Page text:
Overall it’s a good series and I personally thoroughly enjoyed it but I don’t think it’s for everyone. If you like lots of action, humour and straightforward plots, then I wouldn’t recommend Higuashi no Naku Koro ni to you because it’s far more artistic than entertaining. The complicated plot is likely to give many people a migraine and some may even find it a little on the slow moving side. If you enjoyed Jigoku Shoujo then there’s an above average chance you’ll enjoy this.

Other Formats:

Game: Microsoft PC, Playstation 2, Nintendo DS

Light Novel: 4 Volumes

Manga: 30 Volumes

Live-action Films: Higurashi no Naku Koro ni (2008), Higurashi no Naku Koro ni Chikai (2009)

Brief History:

Higurashi no Naku Koro ni originally started life as a dojin game back in 2002. It was well received which is likely why eight total games including one bonus disc have been released thus far. Along its journey, Higurashi no Naku Koro ni has been adapted into an anime, two live-action films, a manga series and a light novel series. The anime continues in a sequel, Higurashi no Naku Koro ni Kai, of 24 episodes in length.

Koi Kaze

Originally Posted by Onegai:

Studio: Rondo Robe, Geneon Entertainment

Genres: Romance, Drama, Slice of Life


Koshiro Saeki lives alone with his father and works with two co-workers; both of whom he doesn’t really relate to. He recently broke up with his girlfriend but seems rather apathetic about it. In fact, Koshiro is apathetic about his entire existence, not even really noticing that the seasons have changed. His life is about to change when he meets a 15 year old high school student, Nanoka, on a train. They end up going to an amusement park together where, despite being complete strangers, they end up pouring their hearts out to one another on a Ferris wheel and Koshiro starts developing slightly romantic feelings towards her. It’s revealed the same night, however, that Nanoka is actually Koshiro’s estranged sister. The two were separated long ago due to their parent’s divorce but now Nanoka will be moving in with Koshiro and their father as her high school is close by. Almost immediately, Koshiro finds himself caught in a web of complicated and conflicting emotions as he tries to fight off his ever growing romantic interests in Nanoka.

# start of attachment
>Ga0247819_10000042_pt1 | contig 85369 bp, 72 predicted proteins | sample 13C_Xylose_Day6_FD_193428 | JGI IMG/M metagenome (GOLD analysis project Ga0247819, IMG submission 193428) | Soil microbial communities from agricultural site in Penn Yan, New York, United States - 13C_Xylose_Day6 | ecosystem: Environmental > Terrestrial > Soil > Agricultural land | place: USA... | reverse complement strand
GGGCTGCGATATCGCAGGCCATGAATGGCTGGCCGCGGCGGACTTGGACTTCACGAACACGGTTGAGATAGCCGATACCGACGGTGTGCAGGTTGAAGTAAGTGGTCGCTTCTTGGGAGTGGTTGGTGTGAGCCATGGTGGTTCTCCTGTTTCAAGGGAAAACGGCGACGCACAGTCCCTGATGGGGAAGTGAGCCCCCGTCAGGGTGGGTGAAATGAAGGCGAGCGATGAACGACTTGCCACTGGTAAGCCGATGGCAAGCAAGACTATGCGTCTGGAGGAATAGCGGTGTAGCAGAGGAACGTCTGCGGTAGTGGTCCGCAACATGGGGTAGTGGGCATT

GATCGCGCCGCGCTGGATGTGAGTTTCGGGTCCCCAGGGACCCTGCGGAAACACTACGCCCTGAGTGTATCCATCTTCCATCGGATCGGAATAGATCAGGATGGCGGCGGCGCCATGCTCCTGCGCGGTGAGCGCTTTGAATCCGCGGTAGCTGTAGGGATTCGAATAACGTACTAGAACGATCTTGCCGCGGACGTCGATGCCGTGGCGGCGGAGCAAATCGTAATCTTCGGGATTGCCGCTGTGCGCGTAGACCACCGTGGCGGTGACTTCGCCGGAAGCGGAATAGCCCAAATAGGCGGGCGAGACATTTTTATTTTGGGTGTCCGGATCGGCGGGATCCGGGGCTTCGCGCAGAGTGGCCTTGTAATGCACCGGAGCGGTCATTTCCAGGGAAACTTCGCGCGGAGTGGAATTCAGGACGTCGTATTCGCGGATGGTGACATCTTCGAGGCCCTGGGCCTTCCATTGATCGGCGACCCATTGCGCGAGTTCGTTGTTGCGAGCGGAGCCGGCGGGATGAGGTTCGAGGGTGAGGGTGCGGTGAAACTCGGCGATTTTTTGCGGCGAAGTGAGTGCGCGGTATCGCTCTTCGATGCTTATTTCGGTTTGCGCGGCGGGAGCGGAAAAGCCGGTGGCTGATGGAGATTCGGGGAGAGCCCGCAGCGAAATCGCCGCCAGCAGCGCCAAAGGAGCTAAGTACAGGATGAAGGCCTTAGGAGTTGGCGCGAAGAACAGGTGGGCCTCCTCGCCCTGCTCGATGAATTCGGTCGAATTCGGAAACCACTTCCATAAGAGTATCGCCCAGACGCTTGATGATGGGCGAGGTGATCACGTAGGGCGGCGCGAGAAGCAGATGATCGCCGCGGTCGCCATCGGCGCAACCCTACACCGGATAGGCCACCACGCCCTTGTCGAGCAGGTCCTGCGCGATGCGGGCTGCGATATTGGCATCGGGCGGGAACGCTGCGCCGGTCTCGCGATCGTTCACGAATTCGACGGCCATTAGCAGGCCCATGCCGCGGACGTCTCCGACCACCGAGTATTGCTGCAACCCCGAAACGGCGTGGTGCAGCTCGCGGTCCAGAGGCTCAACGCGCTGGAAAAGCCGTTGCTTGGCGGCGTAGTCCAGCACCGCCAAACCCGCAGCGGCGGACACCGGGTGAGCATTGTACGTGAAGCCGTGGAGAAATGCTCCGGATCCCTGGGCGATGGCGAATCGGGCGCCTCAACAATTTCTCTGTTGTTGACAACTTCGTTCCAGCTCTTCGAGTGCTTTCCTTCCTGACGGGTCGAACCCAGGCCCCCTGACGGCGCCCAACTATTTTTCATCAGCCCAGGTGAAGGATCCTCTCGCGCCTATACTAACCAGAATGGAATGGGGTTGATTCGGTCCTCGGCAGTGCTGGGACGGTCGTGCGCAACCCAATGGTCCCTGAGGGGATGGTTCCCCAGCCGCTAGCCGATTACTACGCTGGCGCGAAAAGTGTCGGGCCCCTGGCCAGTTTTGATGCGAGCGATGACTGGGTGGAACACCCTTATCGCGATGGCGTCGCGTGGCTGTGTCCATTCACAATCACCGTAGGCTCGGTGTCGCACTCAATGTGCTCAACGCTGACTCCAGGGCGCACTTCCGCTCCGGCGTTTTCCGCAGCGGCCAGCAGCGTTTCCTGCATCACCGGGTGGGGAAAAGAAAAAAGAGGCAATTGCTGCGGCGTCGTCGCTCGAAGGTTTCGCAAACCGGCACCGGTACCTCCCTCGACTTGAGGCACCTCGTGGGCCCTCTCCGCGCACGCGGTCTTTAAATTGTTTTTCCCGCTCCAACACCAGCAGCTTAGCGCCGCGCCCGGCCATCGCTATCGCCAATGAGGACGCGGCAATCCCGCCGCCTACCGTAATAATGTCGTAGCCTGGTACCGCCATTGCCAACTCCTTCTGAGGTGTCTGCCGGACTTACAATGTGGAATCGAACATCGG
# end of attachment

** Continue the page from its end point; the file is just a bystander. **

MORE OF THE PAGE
Warning: This may offend many audiences. This is because although there are comic-relief moments in Koi Kaze, it’s for the most part very intense. The anime deals with a subject matter which is a social taboo in a very psychologically in-depth way; perhaps far more so than the average viewer would like. If the question was “How far down the rabbit hole are you willing to go?” then the answer would be “All the way” in Koi Kaze’s case. Much like NHK ni Youkoso (Welcome to the NHK), Koi Kaze is a very blatant look at the human condition that will, very sadly, probably not be very popular among many audiences as they would sooner cringe back from uncomfortable topics. The animation itself was quite pleasing as there is usually a fair amount of movement in the background (something I always find pleasing), fair attention to details and the players are all very well characterised. As for the characters, the important ones are all very three-dimensional, although the support characters, admittedly, do lack much definition – possibly an intentional contrast. The atmosphere is very powerful just about all the time as if every scene was very carefully thought out. The soundtrack is neither here nor there, but it works well for the anime and I couldn’t imagine it any other way. All in all, Koi Kaze is one of my favourite series although, as stated earlier, it’s definitely not for everyone.

Living with Monster Girls

Originally Posted by Onegai:

Genres: Hentai, Comedy, Romance


Japanese Title(s): “Living With …. [xyz monster girl]”, “Everyday Life with Monster Girls”


Author(s): “Okayado”


Living with Monster Girls is a mysterious set of eleven single page stories including a twelfth page gag-interview with the author who remains unknown (If anybody could track him/her down, I’ll give you an honorary mention). Each story revolves one of eight brothers (Who look identical right down to the hairstyle) living with a “monster girl”. The monster girls include a Harpy, a Centaur, an Arachne, a Dullahan, a Lamia, a Mermaid, a Minotaur and a Slime.


The manga creates humorous and sometimes quite sentimental situations by taking advantage of the basic differences between humans and these various fictitious creatures. The artwork is very amateur but not in a displeasing way, at least not within the context of this particular work. Although hentai factor is quite blatant on some pages, the series goes a little deeper and actually has quite a bit of substance to it.